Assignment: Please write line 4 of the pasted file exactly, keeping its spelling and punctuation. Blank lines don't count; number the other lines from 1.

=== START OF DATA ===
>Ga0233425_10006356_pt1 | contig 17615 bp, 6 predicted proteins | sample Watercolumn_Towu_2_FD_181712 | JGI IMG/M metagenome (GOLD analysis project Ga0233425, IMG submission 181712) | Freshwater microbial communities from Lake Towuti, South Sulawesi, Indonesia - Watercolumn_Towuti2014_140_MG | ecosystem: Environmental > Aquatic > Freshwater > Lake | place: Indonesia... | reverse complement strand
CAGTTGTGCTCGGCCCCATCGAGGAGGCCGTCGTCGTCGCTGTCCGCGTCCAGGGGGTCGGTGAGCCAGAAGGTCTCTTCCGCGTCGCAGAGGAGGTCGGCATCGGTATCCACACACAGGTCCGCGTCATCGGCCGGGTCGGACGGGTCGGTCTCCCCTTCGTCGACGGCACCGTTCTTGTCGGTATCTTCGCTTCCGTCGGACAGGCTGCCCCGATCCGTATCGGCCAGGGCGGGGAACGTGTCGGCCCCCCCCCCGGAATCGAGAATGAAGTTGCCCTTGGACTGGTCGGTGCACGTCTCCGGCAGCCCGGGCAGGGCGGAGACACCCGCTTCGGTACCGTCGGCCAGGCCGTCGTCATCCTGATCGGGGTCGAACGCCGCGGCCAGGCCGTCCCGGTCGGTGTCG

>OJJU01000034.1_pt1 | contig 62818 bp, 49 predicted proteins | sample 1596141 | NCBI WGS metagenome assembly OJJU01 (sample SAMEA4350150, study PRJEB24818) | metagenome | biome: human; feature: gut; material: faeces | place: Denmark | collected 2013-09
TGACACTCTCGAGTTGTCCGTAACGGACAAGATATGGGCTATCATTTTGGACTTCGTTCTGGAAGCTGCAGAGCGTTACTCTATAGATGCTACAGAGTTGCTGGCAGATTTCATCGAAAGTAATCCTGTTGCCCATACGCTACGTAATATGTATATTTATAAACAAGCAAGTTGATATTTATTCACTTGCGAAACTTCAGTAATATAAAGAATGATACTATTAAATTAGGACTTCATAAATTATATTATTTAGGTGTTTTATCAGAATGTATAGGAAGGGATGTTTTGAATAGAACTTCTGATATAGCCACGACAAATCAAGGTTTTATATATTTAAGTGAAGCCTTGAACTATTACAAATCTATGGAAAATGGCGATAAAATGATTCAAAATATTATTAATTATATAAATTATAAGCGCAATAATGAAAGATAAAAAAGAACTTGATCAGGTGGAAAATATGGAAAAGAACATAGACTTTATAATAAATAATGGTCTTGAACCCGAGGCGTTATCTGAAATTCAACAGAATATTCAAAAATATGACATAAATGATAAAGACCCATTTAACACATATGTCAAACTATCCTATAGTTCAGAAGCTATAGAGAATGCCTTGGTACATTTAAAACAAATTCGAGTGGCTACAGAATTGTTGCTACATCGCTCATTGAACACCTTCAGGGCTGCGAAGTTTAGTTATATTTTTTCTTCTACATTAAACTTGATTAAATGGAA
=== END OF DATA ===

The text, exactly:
TGACACTCTCGAGTTGTCCGTAACGGACAAGATATGGGCTATCATTTTGGACTTCGTTCTGGAAGCTGCAGAGCGTTACTCTATAGATGCTACAGAGTTGCTGGCAGATTTCATCGAAAGTAATCCTGTTGCCCATACGCTACGTAATATGTATATTTATAAACAAGCAAGTTGATATTTATTCACTTGCGAAACTTCAGTAATATAAAGAATGATACTATTAAATTAGGACTTCATAAATTATATTATTTAGGTGTTTTATCAGAATGTATAGGAAGGGATGTTTTGAATAGAACTTCTGATATAGCCACGACAAATCAAGGTTTTATATATTTAAGTGAAGCCTTGAACTATTACAAATCTATGGAAAATGGCGATAAAATGATTCAAAATATTATTAATTATATAAATTATAAGCGCAATAATGAAAGATAAAAAAGAACTTGATCAGGTGGAAAATATGGAAAAGAACATAGACTTTATAATAAATAATGGTCTTGAACCCGAGGCGTTATCTGAAATTCAACAGAATATTCAAAAATATGACATAAATGATAAAGACCCATTTAACACATATGTCAAACTATCCTATAGTTCAGAAGCTATAGAGAATGCCTTGGTACATTTAAAACAAATTCGAGTGGCTACAGAATTGTTGCTACATCGCTCATTGAACACCTTCAGGGCTGCGAAGTTTAGTTATATTTTTTCTTCTACATTAAACTTGATTAAATGGAA